Changes in nitric oxide levels and antioxidant enzyme activities may have a role in the pathophysiological mechanisms involved in autism

Clin Chim Acta. 2003 May;331(1-2):111-7. doi: 10.1016/s0009-8981(03)00119-0.


Background: There is evidence that oxygen free radicals play an important role in the pathophysiology of many neuropsychiatric disorders. Although it has not been investigated yet, several recent studies proposed that nitric oxide (NO) and other parameters related to oxidative stress may have a pathophysiological role in autism.

Methods: We assessed the changes in superoxide dismutase (SOD), glutathione peroxidase (GSH-Px) activities and thiobarbituric acid-reactive substances (TBARS) levels in plasma as well as NO levels in red blood cells (RBC) in patients with autism (n=27) compared to age- and sex-matched normal controls (n=30).

Results: In the autistic group, increased RBC NO levels (p<0.0001) and plasma GSH-Px activity (p<0.0001) and unchanged plasma TBARS levels and SOD activity were detected.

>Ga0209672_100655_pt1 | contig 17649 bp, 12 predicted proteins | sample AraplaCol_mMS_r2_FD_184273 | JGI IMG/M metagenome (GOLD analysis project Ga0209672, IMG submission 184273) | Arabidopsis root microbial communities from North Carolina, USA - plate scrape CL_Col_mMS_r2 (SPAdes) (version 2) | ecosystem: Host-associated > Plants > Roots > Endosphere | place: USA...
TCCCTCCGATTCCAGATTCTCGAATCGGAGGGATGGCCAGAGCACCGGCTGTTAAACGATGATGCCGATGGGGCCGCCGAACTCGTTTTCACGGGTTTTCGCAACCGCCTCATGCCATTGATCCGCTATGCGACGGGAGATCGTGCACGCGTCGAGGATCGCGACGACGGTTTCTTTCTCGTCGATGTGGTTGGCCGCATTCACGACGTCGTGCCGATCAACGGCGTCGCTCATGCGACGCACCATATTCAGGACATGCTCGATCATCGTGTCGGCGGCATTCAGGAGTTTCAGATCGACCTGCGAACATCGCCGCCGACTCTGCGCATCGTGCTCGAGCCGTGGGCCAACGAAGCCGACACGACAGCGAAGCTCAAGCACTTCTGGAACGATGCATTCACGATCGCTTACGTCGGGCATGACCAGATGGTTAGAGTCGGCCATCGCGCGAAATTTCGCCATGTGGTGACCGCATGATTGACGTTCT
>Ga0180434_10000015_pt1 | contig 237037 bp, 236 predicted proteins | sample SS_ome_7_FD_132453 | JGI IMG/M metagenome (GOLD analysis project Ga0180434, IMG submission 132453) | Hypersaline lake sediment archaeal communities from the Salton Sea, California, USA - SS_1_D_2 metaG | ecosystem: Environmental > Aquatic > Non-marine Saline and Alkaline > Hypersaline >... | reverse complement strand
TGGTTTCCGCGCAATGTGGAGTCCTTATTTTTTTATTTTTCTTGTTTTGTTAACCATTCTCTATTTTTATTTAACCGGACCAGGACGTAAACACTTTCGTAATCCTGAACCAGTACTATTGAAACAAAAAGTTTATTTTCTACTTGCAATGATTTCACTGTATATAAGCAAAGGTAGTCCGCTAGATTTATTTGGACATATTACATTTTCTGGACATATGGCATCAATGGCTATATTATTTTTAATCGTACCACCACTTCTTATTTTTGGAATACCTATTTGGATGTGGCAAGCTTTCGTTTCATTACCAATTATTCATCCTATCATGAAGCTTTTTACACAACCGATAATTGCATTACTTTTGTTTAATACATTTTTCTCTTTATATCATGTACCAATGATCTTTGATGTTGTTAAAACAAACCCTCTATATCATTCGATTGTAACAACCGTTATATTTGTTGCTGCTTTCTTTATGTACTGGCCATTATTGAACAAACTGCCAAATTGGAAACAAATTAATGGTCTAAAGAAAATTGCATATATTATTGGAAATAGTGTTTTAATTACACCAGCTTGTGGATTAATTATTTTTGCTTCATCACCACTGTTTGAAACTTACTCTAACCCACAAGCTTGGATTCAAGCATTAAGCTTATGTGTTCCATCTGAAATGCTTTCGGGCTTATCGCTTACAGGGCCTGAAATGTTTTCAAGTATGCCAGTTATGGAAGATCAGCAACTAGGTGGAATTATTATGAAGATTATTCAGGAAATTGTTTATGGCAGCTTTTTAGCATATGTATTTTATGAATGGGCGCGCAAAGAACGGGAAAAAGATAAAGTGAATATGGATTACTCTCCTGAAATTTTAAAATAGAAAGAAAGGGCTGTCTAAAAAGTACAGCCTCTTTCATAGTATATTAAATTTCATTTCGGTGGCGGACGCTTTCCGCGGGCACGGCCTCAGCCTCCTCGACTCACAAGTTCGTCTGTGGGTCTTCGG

Conclusions: These findings indicate a possible role of increased oxidative stress and altered enzymatic antioxidants, both of which may be relevant to the pathophysiology of autism.

MeSH terms

  • Autistic Disorder / blood*
  • Autistic Disorder / enzymology
  • Child
  • Child, Preschool
  • Erythrocytes / metabolism
  • Female
  • Glutathione Peroxidase / blood*
  • Humans
  • Male
  • Nitric Oxide / blood*
  • Oxidative Stress
  • Superoxide Dismutase / blood*
  • Thiobarbituric Acid Reactive Substances / metabolism*


  • Thiobarbituric Acid Reactive Substances
  • Nitric Oxide
  • Glutathione Peroxidase
  • Superoxide Dismutase